Multi-touch technologies have a long history. To put it in perspective, my group at the University of Toronto was working on multi-touch in 1984 (Lee, Buxton & Smith, 1985), the same year that the first Macintosh computer was released, and we were not the first. Furthermore, during the development of the iPhone, Apple was very much aware of the history of multi-touch, dating at least back to 1982, and the use of the pinch gesture, dating back to 1983. This is clearly demonstrated by the bibliography of the PhD thesis of Wayne Westerman, co-founder of FingerWorks, a company that Apple acquired early in 2005, and now an Apple employee:
Westerman, Wayne (1999). Hand Tracking,Finger Identification, and Chordic Manipulation on a Multi-Touch Surface. U of Delaware PhD Dissertation: http://www.ee.udel.edu/~westerma/main.pd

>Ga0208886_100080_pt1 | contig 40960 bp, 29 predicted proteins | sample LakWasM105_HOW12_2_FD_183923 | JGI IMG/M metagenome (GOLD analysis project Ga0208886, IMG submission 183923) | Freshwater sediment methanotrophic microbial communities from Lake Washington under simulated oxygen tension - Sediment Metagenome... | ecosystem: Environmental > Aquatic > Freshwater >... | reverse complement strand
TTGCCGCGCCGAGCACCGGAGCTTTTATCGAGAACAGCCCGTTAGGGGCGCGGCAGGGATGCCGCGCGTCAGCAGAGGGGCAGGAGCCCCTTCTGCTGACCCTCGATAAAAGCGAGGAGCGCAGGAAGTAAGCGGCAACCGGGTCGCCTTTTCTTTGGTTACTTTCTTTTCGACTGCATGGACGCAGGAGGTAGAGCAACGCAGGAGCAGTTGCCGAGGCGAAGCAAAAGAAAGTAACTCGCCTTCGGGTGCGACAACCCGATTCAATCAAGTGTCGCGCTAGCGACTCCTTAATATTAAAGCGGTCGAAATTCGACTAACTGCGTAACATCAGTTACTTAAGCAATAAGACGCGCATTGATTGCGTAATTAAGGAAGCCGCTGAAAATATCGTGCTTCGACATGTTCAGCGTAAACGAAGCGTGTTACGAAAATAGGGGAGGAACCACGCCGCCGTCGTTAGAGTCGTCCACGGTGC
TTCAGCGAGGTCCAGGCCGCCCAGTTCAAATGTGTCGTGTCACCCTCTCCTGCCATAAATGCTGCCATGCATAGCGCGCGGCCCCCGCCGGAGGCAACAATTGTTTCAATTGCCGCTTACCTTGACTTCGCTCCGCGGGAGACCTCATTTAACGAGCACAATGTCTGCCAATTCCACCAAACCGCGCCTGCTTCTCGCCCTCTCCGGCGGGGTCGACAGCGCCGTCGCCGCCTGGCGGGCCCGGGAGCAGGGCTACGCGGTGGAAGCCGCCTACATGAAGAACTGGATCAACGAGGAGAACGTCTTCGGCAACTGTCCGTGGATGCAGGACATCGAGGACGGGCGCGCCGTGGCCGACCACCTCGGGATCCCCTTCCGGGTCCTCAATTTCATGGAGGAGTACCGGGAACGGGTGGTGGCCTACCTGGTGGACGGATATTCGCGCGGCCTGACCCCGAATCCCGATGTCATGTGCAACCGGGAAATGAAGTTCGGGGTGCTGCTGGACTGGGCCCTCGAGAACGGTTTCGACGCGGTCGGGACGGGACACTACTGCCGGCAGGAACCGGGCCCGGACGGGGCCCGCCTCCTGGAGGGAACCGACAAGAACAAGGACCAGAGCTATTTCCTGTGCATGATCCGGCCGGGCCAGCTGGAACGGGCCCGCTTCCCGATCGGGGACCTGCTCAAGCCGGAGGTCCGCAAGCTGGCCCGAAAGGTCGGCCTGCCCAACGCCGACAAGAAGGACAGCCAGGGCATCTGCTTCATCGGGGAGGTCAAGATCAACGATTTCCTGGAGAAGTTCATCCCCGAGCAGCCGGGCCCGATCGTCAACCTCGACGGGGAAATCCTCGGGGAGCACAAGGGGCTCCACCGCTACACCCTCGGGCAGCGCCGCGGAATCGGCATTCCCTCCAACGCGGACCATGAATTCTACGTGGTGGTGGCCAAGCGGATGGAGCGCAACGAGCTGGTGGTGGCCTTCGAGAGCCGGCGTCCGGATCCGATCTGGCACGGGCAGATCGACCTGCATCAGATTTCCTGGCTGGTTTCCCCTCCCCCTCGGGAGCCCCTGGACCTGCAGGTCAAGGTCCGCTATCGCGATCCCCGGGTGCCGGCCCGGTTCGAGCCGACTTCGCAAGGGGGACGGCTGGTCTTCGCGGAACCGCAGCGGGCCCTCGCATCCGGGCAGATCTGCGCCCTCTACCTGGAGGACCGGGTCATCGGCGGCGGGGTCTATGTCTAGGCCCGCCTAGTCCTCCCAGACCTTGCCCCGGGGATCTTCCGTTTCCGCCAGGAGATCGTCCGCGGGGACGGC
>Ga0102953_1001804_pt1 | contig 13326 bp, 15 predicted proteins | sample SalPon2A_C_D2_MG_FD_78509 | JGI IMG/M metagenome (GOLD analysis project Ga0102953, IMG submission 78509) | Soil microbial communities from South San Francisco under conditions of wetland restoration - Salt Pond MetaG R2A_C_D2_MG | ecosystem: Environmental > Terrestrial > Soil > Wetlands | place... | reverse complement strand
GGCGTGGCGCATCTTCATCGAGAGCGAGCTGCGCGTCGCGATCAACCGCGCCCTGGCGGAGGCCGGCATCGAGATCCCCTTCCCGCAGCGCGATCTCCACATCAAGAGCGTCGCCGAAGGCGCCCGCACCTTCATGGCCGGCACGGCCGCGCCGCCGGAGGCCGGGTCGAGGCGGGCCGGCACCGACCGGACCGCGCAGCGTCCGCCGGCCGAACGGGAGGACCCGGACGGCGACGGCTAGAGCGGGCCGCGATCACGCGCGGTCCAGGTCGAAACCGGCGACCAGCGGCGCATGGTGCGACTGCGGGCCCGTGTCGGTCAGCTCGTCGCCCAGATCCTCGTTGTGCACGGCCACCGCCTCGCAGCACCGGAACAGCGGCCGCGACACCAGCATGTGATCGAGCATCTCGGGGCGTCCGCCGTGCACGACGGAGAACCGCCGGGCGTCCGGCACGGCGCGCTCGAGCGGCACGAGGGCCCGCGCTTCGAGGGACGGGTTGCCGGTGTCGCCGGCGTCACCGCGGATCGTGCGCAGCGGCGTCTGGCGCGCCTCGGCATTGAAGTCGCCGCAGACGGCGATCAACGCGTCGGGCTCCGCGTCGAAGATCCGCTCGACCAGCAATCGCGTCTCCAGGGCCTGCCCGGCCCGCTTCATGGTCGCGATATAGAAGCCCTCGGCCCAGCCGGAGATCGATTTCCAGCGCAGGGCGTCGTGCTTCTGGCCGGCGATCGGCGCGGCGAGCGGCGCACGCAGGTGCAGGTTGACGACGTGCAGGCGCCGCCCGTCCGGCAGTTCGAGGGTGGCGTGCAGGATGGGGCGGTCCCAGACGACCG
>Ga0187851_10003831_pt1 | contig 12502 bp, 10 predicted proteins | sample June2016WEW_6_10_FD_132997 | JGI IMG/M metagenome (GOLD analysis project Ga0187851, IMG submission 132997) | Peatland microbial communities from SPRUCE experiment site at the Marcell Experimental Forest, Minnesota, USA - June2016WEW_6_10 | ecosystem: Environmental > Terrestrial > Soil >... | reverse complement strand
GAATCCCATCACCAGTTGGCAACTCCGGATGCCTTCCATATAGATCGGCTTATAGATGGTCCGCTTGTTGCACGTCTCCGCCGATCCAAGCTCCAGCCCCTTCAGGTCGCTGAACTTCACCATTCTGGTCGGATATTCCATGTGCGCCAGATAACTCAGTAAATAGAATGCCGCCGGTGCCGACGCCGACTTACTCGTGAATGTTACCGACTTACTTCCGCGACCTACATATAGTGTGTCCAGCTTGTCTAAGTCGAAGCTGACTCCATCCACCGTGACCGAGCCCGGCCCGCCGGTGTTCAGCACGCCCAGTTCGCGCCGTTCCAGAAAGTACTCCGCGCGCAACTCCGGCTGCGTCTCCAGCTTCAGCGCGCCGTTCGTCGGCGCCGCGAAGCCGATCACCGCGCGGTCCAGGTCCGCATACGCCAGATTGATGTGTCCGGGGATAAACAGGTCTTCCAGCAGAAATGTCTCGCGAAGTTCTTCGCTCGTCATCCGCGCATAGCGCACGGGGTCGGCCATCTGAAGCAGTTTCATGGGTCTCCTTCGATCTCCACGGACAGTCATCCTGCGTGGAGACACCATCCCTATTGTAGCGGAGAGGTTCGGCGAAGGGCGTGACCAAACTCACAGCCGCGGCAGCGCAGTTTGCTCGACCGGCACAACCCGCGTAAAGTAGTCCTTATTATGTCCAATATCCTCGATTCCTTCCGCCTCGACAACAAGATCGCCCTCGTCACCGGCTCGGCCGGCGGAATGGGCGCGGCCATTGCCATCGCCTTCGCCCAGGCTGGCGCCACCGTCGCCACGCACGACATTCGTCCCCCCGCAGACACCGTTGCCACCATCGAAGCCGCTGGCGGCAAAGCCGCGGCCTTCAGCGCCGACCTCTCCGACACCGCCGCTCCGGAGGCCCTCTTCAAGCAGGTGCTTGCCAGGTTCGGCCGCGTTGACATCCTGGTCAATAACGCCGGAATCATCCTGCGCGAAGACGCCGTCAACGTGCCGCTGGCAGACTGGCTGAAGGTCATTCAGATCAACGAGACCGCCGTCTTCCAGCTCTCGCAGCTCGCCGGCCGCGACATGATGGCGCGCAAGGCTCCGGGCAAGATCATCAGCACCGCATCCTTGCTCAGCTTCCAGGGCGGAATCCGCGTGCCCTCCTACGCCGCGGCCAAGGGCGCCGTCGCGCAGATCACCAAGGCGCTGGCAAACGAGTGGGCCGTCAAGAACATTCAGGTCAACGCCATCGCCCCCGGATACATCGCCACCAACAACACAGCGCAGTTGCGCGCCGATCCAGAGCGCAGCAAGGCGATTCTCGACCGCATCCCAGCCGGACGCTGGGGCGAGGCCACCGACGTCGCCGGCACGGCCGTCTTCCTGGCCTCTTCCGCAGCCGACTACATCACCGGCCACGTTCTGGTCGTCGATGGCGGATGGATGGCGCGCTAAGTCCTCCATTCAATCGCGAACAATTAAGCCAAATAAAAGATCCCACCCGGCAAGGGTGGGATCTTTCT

In making this statement about their awareness of past work, I am not criticizing Westerman, the iPhone, or Apple. It is simply good practice and good scholarship to know the literature and do one's homework when embarking on a new product. What I am pointing out, however, is that "new" technologies - like multi-touch - do not grow out of a vacuum. While marketing tends to like the "great invention" story, real innovation rarely works that way. In short, the evolution of multi-touch is a text-book example of what I call "the long-nose of innovation."